No, I didn't dare someone to act. A dear friend of mine dared me to act. Her challenge: bet you can't write a dark, psychological suspense story. That sounded logical enough, since I have been writing the Mad Max mystery series for a while now. Mad Max is anything but dark, although dark things happen to and around her. Still, me? Write a dark, psychological suspense? Especially when I was playing around with a romance that wasn't going anywhere fast.
I declined the dare. Until she made it a double-dog dare. Well, I'd show her.
I paced the house with my head flooded with ideas. What could I do that was dark? I understood digging into the psyche. After all, Max tells her stories and, to be truthful, she has to go into the dark places in her soul sometimes. No, a Max-like character wouldn't satisfy the dare. I thought about assassins. Nah. I hate kill shots from long distance. No pink mist for me. I thought about delving into the life of a drug dealer. Not interesting enough. Been done too many times.
When I thought about a serial killer, I had the same reaction as I did about drug dealers. Been done too many times. But what if I could find a twist, a different way of presenting a warped human being, a psychopath with a unique moral code, a personal rule book, if you will. But what would that uniqueness be?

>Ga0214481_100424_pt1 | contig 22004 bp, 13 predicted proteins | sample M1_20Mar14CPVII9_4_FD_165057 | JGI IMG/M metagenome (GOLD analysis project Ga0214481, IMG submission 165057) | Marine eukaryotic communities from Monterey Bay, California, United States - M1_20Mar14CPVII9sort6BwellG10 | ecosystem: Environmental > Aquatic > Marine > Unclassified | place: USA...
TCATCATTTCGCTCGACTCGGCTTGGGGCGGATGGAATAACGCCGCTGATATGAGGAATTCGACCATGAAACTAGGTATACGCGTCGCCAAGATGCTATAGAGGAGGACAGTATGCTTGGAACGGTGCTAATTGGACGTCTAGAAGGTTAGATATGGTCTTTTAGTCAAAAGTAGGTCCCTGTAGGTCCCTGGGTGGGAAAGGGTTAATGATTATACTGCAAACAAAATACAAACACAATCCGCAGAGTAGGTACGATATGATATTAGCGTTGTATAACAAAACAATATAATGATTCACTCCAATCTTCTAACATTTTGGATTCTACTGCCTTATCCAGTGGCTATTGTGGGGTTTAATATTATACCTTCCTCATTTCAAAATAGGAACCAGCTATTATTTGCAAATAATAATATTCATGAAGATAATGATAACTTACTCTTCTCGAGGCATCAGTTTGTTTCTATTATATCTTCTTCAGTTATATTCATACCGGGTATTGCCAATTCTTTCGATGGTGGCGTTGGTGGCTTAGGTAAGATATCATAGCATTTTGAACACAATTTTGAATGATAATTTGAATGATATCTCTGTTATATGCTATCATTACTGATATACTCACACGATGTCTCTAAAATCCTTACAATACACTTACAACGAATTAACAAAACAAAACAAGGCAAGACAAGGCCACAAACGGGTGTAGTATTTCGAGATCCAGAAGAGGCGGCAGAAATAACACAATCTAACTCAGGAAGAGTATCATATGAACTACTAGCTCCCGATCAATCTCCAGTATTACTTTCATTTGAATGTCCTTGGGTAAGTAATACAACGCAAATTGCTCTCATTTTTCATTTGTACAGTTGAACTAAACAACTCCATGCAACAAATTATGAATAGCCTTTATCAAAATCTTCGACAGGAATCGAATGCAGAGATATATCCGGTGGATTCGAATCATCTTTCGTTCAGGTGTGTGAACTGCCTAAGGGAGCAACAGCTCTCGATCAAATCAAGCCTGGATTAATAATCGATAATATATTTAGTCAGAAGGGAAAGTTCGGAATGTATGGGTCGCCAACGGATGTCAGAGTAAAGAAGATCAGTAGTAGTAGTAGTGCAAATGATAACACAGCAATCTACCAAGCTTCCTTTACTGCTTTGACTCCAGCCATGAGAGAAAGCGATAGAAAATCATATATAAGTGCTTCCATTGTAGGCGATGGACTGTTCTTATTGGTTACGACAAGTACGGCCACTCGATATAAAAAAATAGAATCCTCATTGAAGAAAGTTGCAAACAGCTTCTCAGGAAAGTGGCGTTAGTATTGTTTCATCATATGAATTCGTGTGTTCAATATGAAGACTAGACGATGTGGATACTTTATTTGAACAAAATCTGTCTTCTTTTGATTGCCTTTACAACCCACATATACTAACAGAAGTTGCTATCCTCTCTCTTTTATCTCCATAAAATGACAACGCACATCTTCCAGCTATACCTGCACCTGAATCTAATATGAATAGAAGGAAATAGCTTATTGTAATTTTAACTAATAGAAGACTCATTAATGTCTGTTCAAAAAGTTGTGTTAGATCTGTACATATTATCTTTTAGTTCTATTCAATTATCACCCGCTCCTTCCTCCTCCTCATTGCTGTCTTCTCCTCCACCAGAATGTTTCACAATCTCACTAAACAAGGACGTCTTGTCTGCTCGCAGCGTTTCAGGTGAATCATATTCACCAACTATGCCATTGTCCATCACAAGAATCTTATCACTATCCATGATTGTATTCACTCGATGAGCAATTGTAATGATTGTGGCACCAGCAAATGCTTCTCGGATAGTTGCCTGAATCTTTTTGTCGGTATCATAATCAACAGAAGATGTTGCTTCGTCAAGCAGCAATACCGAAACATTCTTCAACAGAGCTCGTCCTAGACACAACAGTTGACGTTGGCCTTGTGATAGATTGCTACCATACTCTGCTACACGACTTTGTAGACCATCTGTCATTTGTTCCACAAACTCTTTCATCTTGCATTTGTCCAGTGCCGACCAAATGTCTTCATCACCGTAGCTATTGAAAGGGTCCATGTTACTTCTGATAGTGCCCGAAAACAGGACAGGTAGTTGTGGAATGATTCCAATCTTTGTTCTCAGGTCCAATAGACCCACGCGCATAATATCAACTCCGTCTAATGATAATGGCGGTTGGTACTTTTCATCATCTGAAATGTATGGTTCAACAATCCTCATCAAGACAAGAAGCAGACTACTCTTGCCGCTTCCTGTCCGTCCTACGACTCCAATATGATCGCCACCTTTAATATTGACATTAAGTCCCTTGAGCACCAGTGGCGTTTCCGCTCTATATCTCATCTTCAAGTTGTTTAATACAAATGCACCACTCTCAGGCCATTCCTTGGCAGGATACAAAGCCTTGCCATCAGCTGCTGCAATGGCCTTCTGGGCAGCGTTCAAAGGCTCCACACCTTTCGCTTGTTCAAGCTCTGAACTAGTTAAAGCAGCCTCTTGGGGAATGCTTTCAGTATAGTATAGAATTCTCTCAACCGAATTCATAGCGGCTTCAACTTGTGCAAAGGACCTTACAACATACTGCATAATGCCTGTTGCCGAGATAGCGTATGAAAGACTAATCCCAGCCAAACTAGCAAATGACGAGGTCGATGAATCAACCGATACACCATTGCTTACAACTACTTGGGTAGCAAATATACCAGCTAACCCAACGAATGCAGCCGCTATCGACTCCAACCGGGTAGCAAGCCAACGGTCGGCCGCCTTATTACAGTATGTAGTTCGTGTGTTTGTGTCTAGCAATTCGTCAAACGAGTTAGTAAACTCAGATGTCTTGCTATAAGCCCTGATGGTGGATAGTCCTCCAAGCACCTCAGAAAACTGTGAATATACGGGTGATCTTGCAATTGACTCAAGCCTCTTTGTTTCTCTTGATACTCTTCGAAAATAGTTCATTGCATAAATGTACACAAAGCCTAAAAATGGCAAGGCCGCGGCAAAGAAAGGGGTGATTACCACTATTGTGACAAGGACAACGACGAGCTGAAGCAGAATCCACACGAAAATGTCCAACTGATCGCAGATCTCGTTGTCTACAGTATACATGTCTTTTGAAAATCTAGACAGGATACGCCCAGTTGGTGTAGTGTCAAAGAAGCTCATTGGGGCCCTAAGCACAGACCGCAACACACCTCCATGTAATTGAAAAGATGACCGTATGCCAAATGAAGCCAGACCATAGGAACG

I puzzled on this for weeks until I had an epiphany of sorts. First person singular from the point of view of the killer. Other than some television shows where the killer is the focus (think Dexter, which I have never seen), I hadn't read any books with the killer telling the story. Probably hundreds out there, but I hadn't read them. Think looking at the world through the lens of a hunter. Think moving in for a kill with calmness and total concentration.
Think: A woman! A female serial killer is as rare as a, well, female serial killer.
Would she be an Avenging Angel? A Vigilante? A Black Widow? Or would she be herself.
Once I knew I wanted to see if I could write from the point of view of a broken psyche, I was off to the races. Words fairly flew onto the page. I found so many different ways to kill people merely by reading my local newspaper. I tested different methods, just as my killer did. I gave her the ability to laugh at the world, especially the world of law enforcement. I gave her a chameleon's talent for blending into the crowd, for hiding in plain sight. I balanced the dark with light, so that the book wouldn't be a tutorial on killing. I gave her a few redeeming social characteristics. I gave her a cat.
And now that the unnamed, totally unreliable narrator is about to see print, I'm ready to kick the b*tch out of my head. Maybe I'll return to the romance. Maybe I'll go to something sunny. I know what when Eyes Without A Face debuts, I'm not going to write her sequel.
Have you ever taken a dare like this one?